“Robin Wright” in “The Congress”.

Harvey Keitel and Robin Wright in The Congress.

Harvey Keitel and Robin Wright in The Congress.

The Israeli film maker Ari Folman shot into international prominence with the haunting Waltz With Bashir in 2008. Folman, who is one of the head writers on the hit TV show In Treatment, needed to revisit what he’d done as a teenager. As a young soldier he’d been part of the Israeli army’s appalling assault on Sabra and Shatila, when they invaded the Lebanon in 1982.

But the only way he was able to peer into the dark recesses of his psyche was by using the cloak of animation, which acted like the dark of the confessional box, allowing him close his eyes and re-imagine what might have happened there.

The Congress is his much awaited follow up. And it’s an almighty mess. Robin Wright plays a version of herself, who is forced to sell the rights to her digital self so that the studio can go on to make the kinds of films with “her” that they’d like to, without having to actually deal with the moods and tantrums of the actual human being.

Robin Wright as Buttercup with Cary Elwes in The Princess Bride.

Robin Wright as Buttercup with Cary Elwes in The Princess Bride.

But then the film veers wildly into wholly improbable sci fi territory, which it can only do by retreating into animation. And not just any old animation, the kind of far out animation that’s meant to make you fondly recall The Beatles in their Yellow Submarine.

I wish I could tell you that it were just too ambitious. But none of its Big Ideas are in any way explored, they are just bullet points in bold. Will CGI allow Hollywood studios dispense with Talent all together? What’s more important, success or your family? Will future generations be incapable of communicating other than through a screen? Is the digital realm this century’s heroin? Our only means of avoiding the drudgery and disappointment of our daily lives? Etc, and so on.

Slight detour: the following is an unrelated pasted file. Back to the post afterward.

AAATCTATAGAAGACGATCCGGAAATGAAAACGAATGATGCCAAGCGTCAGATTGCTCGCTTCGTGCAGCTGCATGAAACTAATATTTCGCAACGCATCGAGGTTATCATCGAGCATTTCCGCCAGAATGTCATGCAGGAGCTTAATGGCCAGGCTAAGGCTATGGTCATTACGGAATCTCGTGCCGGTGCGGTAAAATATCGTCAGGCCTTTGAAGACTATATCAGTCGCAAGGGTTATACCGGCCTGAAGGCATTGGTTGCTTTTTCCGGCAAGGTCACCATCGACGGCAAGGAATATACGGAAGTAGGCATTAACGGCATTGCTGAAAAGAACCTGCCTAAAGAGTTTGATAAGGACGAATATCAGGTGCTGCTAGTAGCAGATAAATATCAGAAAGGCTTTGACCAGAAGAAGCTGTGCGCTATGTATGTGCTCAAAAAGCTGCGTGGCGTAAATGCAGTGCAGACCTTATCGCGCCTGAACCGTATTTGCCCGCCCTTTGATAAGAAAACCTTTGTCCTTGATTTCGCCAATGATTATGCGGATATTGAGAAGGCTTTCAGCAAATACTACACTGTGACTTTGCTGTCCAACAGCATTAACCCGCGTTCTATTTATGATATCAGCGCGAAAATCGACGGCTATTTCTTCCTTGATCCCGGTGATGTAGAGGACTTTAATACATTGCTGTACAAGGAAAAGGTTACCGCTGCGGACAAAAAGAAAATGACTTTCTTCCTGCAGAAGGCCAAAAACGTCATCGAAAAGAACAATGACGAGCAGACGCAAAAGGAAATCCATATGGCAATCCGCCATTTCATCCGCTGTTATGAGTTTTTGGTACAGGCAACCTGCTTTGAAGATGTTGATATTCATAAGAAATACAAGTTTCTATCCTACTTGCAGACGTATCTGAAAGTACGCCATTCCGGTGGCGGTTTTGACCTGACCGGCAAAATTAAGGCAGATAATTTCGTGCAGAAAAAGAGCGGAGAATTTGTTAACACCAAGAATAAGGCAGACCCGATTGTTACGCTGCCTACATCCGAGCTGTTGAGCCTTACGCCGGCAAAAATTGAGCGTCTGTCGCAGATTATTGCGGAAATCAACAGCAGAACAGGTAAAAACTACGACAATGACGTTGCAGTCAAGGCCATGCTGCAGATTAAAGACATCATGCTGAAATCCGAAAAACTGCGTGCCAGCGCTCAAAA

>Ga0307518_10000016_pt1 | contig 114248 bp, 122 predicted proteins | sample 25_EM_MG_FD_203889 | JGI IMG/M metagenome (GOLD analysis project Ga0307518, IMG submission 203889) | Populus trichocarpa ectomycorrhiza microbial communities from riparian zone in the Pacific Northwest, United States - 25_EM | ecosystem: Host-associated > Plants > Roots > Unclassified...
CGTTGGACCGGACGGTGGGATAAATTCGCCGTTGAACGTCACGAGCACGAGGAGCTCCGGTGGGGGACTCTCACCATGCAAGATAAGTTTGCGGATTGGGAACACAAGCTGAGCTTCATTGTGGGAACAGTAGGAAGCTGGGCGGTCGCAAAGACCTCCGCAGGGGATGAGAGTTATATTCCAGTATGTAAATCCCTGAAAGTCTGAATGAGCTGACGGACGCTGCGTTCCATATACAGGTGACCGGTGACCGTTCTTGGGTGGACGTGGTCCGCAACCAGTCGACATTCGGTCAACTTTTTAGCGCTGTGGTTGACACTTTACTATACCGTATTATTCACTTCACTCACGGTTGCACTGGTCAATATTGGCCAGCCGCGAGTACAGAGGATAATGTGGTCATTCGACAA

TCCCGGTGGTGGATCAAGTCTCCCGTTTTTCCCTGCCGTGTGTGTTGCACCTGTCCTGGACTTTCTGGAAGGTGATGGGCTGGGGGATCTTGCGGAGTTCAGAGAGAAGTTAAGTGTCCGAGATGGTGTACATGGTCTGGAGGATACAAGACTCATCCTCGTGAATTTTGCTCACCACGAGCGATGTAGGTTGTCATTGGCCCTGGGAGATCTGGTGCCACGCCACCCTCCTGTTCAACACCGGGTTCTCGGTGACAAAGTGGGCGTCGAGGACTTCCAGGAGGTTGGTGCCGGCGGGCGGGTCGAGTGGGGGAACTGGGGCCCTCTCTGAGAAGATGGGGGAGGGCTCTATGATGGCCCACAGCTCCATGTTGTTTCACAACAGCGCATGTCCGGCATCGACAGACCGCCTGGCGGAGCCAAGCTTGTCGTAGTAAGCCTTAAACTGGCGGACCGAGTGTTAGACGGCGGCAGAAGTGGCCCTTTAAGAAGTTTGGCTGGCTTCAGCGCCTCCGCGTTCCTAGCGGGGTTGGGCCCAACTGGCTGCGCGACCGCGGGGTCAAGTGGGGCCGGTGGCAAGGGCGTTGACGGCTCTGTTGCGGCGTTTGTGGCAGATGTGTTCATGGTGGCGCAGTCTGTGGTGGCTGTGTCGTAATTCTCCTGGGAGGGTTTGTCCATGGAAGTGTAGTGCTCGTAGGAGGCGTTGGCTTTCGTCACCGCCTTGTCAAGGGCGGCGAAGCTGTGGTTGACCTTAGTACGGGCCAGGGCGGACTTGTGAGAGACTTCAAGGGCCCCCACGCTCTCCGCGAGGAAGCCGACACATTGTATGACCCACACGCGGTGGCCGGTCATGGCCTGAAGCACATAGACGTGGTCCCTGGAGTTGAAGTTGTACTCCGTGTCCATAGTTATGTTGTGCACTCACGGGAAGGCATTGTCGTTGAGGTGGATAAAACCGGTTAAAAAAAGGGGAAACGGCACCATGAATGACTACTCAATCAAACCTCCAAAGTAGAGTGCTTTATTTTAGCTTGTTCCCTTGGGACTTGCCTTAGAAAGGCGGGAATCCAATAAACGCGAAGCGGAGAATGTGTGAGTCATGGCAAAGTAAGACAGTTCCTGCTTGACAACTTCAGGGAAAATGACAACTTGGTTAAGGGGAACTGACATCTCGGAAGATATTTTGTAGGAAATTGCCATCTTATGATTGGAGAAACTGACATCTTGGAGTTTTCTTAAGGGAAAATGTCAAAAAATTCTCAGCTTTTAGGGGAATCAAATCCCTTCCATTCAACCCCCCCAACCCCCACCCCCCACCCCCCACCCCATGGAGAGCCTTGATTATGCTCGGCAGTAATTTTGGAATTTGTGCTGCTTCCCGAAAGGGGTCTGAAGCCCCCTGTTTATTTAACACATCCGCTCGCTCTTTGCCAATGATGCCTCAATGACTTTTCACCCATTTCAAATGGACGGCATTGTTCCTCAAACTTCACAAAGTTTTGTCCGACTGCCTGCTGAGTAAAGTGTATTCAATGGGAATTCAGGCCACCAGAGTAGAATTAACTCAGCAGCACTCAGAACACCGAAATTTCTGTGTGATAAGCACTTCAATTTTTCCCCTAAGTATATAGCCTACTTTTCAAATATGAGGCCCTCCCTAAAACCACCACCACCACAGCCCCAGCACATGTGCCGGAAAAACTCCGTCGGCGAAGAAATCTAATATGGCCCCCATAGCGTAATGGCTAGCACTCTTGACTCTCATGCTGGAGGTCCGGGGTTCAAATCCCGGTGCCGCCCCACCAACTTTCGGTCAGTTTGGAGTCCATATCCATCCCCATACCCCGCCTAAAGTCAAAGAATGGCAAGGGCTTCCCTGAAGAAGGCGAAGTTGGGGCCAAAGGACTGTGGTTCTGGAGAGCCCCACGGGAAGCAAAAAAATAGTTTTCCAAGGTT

Worse again, it’s entirely humourless. Imagine what fun Woody Allen might have had with the idea of separating the actress from her digital self. Come to think of it, he did have that idea, in his criminally undervalued The Purple Rose Of Cairo.

Woody Allen's much funnier The Purple Rose Of Cairo.

Woody Allen’s much funnier The Purple Rose Of Cairo.

The Congress is like that episode of the Simpsons when Homer is encouraged by his half brother to design his own car, which itself was a re-working of an old Johnny Cash song. If you take the best bits from your favourite films (or cars) and mould them all together, all you end up with is a dysfunctional eyesore.

Robin Wright and Harvey Keitel are two of modern cinema’s finest actors. Even more remarkably, both have managed that rare feat of navigating the treacherous waters between a large number of small, independent films, interspersed with the occasional more commercial enterprise. Happily, in ten years’ time, no one will remember that either of them had anything to do with this. You can see The Congress trailer here.

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